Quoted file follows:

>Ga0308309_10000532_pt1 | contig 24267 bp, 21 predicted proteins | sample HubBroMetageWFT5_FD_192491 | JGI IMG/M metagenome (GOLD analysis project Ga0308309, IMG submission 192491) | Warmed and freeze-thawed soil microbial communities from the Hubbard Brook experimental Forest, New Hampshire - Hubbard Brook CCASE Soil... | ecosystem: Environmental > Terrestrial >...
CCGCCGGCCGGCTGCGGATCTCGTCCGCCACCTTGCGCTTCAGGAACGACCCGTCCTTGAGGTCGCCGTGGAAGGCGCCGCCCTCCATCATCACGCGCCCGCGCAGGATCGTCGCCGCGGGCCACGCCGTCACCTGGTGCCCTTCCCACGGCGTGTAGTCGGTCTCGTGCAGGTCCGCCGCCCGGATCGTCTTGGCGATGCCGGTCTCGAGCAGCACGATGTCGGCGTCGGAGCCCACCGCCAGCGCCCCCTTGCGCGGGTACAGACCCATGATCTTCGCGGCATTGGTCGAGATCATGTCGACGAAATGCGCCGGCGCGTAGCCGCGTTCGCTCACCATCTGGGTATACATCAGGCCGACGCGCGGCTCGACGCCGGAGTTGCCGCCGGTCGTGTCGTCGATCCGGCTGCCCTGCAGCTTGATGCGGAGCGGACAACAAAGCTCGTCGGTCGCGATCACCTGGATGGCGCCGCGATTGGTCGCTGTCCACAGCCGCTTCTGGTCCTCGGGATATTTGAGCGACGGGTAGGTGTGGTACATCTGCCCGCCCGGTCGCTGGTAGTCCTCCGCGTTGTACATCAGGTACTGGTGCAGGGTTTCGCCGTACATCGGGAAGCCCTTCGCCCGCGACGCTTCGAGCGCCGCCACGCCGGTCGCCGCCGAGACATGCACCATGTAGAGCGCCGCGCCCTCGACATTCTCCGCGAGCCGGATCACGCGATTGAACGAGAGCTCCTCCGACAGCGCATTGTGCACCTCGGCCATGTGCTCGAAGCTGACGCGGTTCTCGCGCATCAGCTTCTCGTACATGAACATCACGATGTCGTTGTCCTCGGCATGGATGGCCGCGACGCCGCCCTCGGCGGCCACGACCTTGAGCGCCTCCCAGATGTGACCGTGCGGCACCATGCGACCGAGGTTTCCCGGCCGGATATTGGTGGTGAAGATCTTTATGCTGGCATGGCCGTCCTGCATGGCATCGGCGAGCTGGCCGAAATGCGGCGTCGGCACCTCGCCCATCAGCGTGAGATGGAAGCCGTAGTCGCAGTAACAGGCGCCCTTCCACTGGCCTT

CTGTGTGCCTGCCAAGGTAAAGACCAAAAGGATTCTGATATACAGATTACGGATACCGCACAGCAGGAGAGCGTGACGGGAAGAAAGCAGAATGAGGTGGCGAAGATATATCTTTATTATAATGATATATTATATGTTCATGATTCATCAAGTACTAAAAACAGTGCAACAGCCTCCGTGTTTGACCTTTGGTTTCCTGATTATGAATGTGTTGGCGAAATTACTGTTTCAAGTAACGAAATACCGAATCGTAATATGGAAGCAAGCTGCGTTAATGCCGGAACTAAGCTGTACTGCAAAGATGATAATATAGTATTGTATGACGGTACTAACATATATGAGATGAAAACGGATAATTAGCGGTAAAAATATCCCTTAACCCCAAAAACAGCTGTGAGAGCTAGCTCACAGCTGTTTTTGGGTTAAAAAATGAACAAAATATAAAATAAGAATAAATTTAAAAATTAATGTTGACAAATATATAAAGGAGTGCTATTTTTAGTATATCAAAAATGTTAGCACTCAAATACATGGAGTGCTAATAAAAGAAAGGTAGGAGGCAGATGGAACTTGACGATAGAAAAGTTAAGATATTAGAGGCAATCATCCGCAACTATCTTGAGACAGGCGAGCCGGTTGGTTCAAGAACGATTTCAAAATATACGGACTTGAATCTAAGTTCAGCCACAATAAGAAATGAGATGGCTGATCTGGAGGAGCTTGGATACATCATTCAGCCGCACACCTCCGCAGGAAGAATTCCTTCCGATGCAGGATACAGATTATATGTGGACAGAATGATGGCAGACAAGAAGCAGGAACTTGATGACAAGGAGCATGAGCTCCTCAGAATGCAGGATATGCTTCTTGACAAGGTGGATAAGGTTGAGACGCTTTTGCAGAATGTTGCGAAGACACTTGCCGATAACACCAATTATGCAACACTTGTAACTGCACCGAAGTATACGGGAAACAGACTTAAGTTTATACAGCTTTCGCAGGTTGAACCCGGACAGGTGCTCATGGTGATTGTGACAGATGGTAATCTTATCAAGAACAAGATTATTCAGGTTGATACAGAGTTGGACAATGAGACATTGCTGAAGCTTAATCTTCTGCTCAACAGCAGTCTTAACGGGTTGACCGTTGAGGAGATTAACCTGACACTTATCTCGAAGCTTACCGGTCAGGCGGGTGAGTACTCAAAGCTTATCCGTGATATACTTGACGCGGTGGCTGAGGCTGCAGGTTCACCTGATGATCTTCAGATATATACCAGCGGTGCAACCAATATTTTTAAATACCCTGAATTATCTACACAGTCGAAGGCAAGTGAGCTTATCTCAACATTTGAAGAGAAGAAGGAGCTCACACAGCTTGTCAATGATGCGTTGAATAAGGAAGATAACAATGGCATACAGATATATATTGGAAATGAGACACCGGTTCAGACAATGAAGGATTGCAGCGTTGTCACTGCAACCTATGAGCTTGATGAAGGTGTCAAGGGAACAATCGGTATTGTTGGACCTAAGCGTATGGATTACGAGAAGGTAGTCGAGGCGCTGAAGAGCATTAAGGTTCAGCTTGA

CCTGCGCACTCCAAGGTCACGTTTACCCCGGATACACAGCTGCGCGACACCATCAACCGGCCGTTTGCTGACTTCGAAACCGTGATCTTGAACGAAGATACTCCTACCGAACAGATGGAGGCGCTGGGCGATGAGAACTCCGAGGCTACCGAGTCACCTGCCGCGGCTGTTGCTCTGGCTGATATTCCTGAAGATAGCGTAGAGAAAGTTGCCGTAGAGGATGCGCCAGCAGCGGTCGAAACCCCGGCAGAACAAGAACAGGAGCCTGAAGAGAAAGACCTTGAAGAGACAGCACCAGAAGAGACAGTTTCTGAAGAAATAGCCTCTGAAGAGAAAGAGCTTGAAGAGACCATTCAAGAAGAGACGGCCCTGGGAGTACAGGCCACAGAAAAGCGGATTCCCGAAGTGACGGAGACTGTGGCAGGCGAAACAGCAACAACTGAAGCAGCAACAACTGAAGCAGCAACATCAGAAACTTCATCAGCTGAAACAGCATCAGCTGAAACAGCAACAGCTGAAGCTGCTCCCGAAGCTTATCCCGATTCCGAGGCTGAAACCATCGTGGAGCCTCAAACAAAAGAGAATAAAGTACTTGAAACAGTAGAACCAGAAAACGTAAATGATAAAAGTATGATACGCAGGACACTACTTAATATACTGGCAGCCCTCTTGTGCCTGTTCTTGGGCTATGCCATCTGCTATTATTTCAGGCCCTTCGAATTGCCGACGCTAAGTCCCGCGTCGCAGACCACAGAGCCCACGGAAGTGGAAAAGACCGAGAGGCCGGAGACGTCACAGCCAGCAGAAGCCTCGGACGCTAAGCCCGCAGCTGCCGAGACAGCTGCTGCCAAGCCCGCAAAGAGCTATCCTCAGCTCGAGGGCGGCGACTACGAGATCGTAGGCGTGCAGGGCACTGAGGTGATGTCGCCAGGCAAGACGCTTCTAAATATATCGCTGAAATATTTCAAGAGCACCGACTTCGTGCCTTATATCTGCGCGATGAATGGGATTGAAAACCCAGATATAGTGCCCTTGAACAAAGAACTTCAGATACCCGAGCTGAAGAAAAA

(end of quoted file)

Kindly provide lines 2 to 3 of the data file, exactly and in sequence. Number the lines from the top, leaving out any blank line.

CCGCCGGCCGGCTGCGGATCTCGTCCGCCACCTTGCGCTTCAGGAACGACCCGTCCTTGAGGTCGCCGTGGAAGGCGCCGCCCTCCATCATCACGCGCCCGCGCAGGATCGTCGCCGCGGGCCACGCCGTCACCTGGTGCCCTTCCCACGGCGTGTAGTCGGTCTCGTGCAGGTCCGCCGCCCGGATCGTCTTGGCGATGCCGGTCTCGAGCAGCACGATGTCGGCGTCGGAGCCCACCGCCAGCGCCCCCTTGCGCGGGTACAGACCCATGATCTTCGCGGCATTGGTCGAGATCATGTCGACGAAATGCGCCGGCGCGTAGCCGCGTTCGCTCACCATCTGGGTATACATCAGGCCGACGCGCGGCTCGACGCCGGAGTTGCCGCCGGTCGTGTCGTCGATCCGGCTGCCCTGCAGCTTGATGCGGAGCGGACAACAAAGCTCGTCGGTCGCGATCACCTGGATGGCGCCGCGATTGGTCGCTGTCCACAGCCGCTTCTGGTCCTCGGGATATTTGAGCGACGGGTAGGTGTGGTACATCTGCCCGCCCGGTCGCTGGTAGTCCTCCGCGTTGTACATCAGGTACTGGTGCAGGGTTTCGCCGTACATCGGGAAGCCCTTCGCCCGCGACGCTTCGAGCGCCGCCACGCCGGTCGCCGCCGAGACATGCACCATGTAGAGCGCCGCGCCCTCGACATTCTCCGCGAGCCGGATCACGCGATTGAACGAGAGCTCCTCCGACAGCGCATTGTGCACCTCGGCCATGTGCTCGAAGCTGACGCGGTTCTCGCGCATCAGCTTCTCGTACATGAACATCACGATGTCGTTGTCCTCGGCATGGATGGCCGCGACGCCGCCCTCGGCGGCCACGACCTTGAGCGCCTCCCAGATGTGACCGTGCGGCACCATGCGACCGAGGTTTCCCGGCCGGATATTGGTGGTGAAGATCTTTATGCTGGCATGGCCGTCCTGCATGGCATCGGCGAGCTGGCCGAAATGCGGCGTCGGCACCTCGCCCATCAGCGTGAGATGGAAGCCGTAGTCGCAGTAACAGGCGCCCTTCCACTGGCCTT

CTGTGTGCCTGCCAAGGTAAAGACCAAAAGGATTCTGATATACAGATTACGGATACCGCACAGCAGGAGAGCGTGACGGGAAGAAAGCAGAATGAGGTGGCGAAGATATATCTTTATTATAATGATATATTATATGTTCATGATTCATCAAGTACTAAAAACAGTGCAACAGCCTCCGTGTTTGACCTTTGGTTTCCTGATTATGAATGTGTTGGCGAAATTACTGTTTCAAGTAACGAAATACCGAATCGTAATATGGAAGCAAGCTGCGTTAATGCCGGAACTAAGCTGTACTGCAAAGATGATAATATAGTATTGTATGACGGTACTAACATATATGAGATGAAAACGGATAATTAGCGGTAAAAATATCCCTTAACCCCAAAAACAGCTGTGAGAGCTAGCTCACAGCTGTTTTTGGGTTAAAAAATGAACAAAATATAAAATAAGAATAAATTTAAAAATTAATGTTGACAAATATATAAAGGAGTGCTATTTTTAGTATATCAAAAATGTTAGCACTCAAATACATGGAGTGCTAATAAAAGAAAGGTAGGAGGCAGATGGAACTTGACGATAGAAAAGTTAAGATATTAGAGGCAATCATCCGCAACTATCTTGAGACAGGCGAGCCGGTTGGTTCAAGAACGATTTCAAAATATACGGACTTGAATCTAAGTTCAGCCACAATAAGAAATGAGATGGCTGATCTGGAGGAGCTTGGATACATCATTCAGCCGCACACCTCCGCAGGAAGAATTCCTTCCGATGCAGGATACAGATTATATGTGGACAGAATGATGGCAGACAAGAAGCAGGAACTTGATGACAAGGAGCATGAGCTCCTCAGAATGCAGGATATGCTTCTTGACAAGGTGGATAAGGTTGAGACGCTTTTGCAGAATGTTGCGAAGACACTTGCCGATAACACCAATTATGCAACACTTGTAACTGCACCGAAGTATACGGGAAACAGACTTAAGTTTATACAGCTTTCGCAGGTTGAACCCGGACAGGTGCTCATGGTGATTGTGACAGATGGTAATCTTATCAAGAACAAGATTATTCAGGTTGATACAGAGTTGGACAATGAGACATTGCTGAAGCTTAATCTTCTGCTCAACAGCAGTCTTAACGGGTTGACCGTTGAGGAGATTAACCTGACACTTATCTCGAAGCTTACCGGTCAGGCGGGTGAGTACTCAAAGCTTATCCGTGATATACTTGACGCGGTGGCTGAGGCTGCAGGTTCACCTGATGATCTTCAGATATATACCAGCGGTGCAACCAATATTTTTAAATACCCTGAATTATCTACACAGTCGAAGGCAAGTGAGCTTATCTCAACATTTGAAGAGAAGAAGGAGCTCACACAGCTTGTCAATGATGCGTTGAATAAGGAAGATAACAATGGCATACAGATATATATTGGAAATGAGACACCGGTTCAGACAATGAAGGATTGCAGCGTTGTCACTGCAACCTATGAGCTTGATGAAGGTGTCAAGGGAACAATCGGTATTGTTGGACCTAAGCGTATGGATTACGAGAAGGTAGTCGAGGCGCTGAAGAGCATTAAGGTTCAGCTTGA